So you've booked your holiday to Crete and you know you are in for a break in a warm and sunny climate with lovely beaches and warm seas. But where else is there to do on the island of Crete? Here's Photos of Crete .com's guide to the best things to do and see whilst visiting the island.
Whether your a history buff or not Crete was the home to the first and earliest civilisation in the whole of Europe. The Minoans are said to have flourished on Crete from as early as 3000bce and are thought to have created over 50 towns and large settlements all over the island. We have created a separate and more in depth guide to Crete's rich ancient history however whilst you might have visited Crete for the sun, sand and warm welcome if you've got an appetite to head out beyond the beach checking out one of Crete's stunning Minoan palaces is an absolute must.
There are three major Minoan sites on the island of Crete that are both the largest and most famous 'Palaces' of the Minoan civilisation. The 'Palaces' of Malia, Phaistos & Knossos are all expansive and rich in ancient history.
The 'Palace' of Malia lies to the East of the seaside 'party' town and is famous for it's stunning offering table. Areas of the site are covered to protect the detailed ruins and guided tours are available both in advance and at the entrance. Car parking is ample and you can pay to enter the site at the booth as you enter and is priced at 6 euros for adults & free for children.
The 'Palace' of Phaistos is set in the most stunning of locations in the south of the island around 10 minutes drive from the former hippie colony at Matala and around an hours drive through the pretty mountains and hills on a very good road from the island's capital Heraklion. Phaistos is not only the location where the famous Phaistos Disk was found (Europe's earliest writing) but in addition provides the most atmospheric and inspiring of settings. The grand staircases are stunning and as you wander through the ruins the landscape around this place is simply stunning. We recommend visiting at dusk after a day on the beach at Matala to avoid both the mid day heat and capture the essence of the aura in this stunning ancient site. There is a car park that has a short walk to the palace and entrance is 8 euro for adults with reduced fees for kids.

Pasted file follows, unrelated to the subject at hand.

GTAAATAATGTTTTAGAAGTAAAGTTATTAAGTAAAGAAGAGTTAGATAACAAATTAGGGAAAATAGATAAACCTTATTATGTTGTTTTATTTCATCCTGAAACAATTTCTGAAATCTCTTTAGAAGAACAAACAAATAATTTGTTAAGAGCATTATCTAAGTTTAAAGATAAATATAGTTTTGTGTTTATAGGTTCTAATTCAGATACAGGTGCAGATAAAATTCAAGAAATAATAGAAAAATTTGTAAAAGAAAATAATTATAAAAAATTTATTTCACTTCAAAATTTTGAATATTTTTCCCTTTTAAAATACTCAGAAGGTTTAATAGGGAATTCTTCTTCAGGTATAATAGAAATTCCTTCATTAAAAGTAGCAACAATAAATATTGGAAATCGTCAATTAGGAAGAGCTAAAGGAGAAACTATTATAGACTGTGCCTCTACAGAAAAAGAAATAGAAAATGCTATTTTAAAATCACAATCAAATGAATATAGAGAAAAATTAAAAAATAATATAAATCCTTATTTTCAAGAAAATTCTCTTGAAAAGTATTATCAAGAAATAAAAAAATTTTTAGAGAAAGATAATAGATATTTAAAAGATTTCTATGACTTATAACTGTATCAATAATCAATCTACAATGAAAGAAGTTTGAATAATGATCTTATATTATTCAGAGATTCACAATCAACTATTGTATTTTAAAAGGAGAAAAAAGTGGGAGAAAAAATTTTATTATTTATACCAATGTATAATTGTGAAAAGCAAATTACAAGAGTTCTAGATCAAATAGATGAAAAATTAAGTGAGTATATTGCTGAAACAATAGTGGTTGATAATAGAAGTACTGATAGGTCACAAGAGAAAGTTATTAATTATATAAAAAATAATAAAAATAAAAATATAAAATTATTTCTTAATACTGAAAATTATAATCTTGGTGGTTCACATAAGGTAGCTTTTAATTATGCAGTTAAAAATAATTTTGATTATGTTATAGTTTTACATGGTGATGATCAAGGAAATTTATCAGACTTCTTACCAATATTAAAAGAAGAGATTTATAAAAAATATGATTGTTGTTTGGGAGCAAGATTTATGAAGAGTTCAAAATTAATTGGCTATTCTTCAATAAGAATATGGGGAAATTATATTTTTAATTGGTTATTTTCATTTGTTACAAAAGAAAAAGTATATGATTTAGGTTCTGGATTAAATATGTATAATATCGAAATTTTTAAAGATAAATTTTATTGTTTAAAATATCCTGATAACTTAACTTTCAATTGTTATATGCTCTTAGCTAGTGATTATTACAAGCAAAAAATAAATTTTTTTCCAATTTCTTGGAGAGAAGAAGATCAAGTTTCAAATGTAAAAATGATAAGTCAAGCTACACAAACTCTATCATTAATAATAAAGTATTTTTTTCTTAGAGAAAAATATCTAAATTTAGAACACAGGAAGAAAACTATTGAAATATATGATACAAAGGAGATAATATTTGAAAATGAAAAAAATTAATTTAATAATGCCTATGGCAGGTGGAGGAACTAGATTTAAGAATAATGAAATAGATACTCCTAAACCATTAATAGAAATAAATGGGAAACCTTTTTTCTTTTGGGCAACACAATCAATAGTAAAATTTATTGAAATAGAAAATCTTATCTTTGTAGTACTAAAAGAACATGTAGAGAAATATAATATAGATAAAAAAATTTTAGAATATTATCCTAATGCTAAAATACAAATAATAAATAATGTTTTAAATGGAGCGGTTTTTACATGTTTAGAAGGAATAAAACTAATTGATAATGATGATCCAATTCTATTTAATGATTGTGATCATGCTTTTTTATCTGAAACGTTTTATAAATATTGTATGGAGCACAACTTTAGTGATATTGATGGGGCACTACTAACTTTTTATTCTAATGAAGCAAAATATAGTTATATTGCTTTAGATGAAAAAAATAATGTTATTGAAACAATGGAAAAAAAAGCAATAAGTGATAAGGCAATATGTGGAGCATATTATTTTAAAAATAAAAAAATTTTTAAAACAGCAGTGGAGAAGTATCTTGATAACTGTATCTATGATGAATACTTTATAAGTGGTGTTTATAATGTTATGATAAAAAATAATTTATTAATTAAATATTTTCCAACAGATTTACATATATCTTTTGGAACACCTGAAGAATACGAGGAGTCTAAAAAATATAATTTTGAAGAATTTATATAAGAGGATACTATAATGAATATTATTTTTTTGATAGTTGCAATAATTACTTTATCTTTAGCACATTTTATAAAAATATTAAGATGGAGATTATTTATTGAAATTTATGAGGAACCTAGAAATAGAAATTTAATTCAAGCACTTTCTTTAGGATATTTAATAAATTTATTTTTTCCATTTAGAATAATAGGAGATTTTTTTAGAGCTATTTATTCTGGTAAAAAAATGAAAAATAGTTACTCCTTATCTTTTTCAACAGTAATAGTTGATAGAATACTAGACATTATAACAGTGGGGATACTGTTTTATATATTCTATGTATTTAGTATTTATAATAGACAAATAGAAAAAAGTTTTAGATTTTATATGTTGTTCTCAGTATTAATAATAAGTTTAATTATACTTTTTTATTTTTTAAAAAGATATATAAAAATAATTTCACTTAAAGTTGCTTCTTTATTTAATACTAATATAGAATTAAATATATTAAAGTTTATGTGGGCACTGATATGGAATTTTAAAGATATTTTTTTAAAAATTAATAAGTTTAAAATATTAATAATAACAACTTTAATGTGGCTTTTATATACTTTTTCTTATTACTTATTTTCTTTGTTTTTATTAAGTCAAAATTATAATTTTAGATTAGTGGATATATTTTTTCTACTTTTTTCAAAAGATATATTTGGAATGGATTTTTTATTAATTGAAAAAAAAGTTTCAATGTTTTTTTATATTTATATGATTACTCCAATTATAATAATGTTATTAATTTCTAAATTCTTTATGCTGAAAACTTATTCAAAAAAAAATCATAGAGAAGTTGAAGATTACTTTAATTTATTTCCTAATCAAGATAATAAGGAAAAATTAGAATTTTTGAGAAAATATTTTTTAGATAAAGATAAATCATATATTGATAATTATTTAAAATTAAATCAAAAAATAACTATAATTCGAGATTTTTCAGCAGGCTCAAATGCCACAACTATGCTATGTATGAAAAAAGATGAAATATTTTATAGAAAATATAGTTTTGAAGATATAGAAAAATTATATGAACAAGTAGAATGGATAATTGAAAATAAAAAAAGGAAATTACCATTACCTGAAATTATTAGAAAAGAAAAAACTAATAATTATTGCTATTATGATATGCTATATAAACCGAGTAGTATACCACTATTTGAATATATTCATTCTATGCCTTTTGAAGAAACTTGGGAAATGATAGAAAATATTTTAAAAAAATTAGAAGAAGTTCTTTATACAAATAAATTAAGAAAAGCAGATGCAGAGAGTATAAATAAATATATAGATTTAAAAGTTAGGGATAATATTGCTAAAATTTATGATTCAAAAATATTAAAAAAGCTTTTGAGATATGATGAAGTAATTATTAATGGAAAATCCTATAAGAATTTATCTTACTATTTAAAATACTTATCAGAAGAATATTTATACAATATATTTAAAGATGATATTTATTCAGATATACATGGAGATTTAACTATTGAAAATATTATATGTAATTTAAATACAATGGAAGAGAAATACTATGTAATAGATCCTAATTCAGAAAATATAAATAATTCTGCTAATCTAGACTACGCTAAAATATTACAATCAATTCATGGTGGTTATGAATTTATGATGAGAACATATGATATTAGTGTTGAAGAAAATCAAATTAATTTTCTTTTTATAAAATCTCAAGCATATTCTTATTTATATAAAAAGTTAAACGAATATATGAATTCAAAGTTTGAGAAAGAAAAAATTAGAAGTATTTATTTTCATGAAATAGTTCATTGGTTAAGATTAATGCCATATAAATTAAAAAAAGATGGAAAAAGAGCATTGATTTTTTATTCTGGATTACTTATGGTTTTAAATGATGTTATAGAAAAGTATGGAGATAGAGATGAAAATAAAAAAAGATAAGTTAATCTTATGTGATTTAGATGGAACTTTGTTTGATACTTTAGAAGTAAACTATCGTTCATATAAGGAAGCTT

The most famous of all the Minoan sites in Crete is the 'Palace' of Knossos. This is the home of the Minotaur, King Minos and one of Greece's most famous ancient stories: The labyrinth. Set just a short car / bus / taxi ride south of the island's capital Heraklion Knossos was partly restored by the workers of Arthur Evans who bought up the land that the site lay under and pumped most of his family's wealth into excavating the ruins. Evan's reconstructions of how the seat of King Minos (as he saw it) looked was based part on fact & part on his own perception but there can be no doubt that the columns, shapes and colours of Evan's efforts bring alive the ruins and inject your imagination with a tangible feel of ancient times. The throne room, huge amphora (storage pots), frescoes (ancient wall paintings), ceremonial road, theatre and mystical chambers will inspire children and adults alike, and if in Crete we'd class Knossos as a must see. However we'd advise to pick your time as visiting ancient ruins in the middle of the day in high season is punishingly hot and will be absolutely packed with bus and coach loads of day trippers. Go early or go late to avoid the madness of the middle day hours and be rewarded with Knossos almost to yourself as you explore this most famous of Minoan sites. Admission for adults is 15 euros and is reduced for students, children etc. Be careful when parking your car at Knossos. The 'official' car park is small and often full in high season meaning your only other option is to use one of the 'private' car parks for a fee. Some advertise their prices at the entrance, just make sure you don't pay too much to leave your car close to this fundamental site in ancient history.
Beyond the three large Minoan 'Palace' sites Crete has many more Minoan, Venetian, Roman & ancient Greek sites to visit and explore. Our picks of the rest are:
Gortyn: The former Roman capital of the island of Crete has both religious, Roman & Greek history scattered through the olive groves on the Mesara Plain not to far from the town of Moires. The incredible law code of Gortyn carved wide and high into the arc shaped stones is widely regarded as the earliest example of written ancient Greek law.
Lato: Nestling on the mountainside inland from the smart town of Agios Nikolaos the Doric former city of Lato flourished around 5bce and was an important centre of the island. Admiral Nearchos was Alexander the Great's most important seaman and came from Lato, and as you climb the mountainside the ruins of the settlement are packed with breath-taking views and atmospheric glimpses into the ancient past.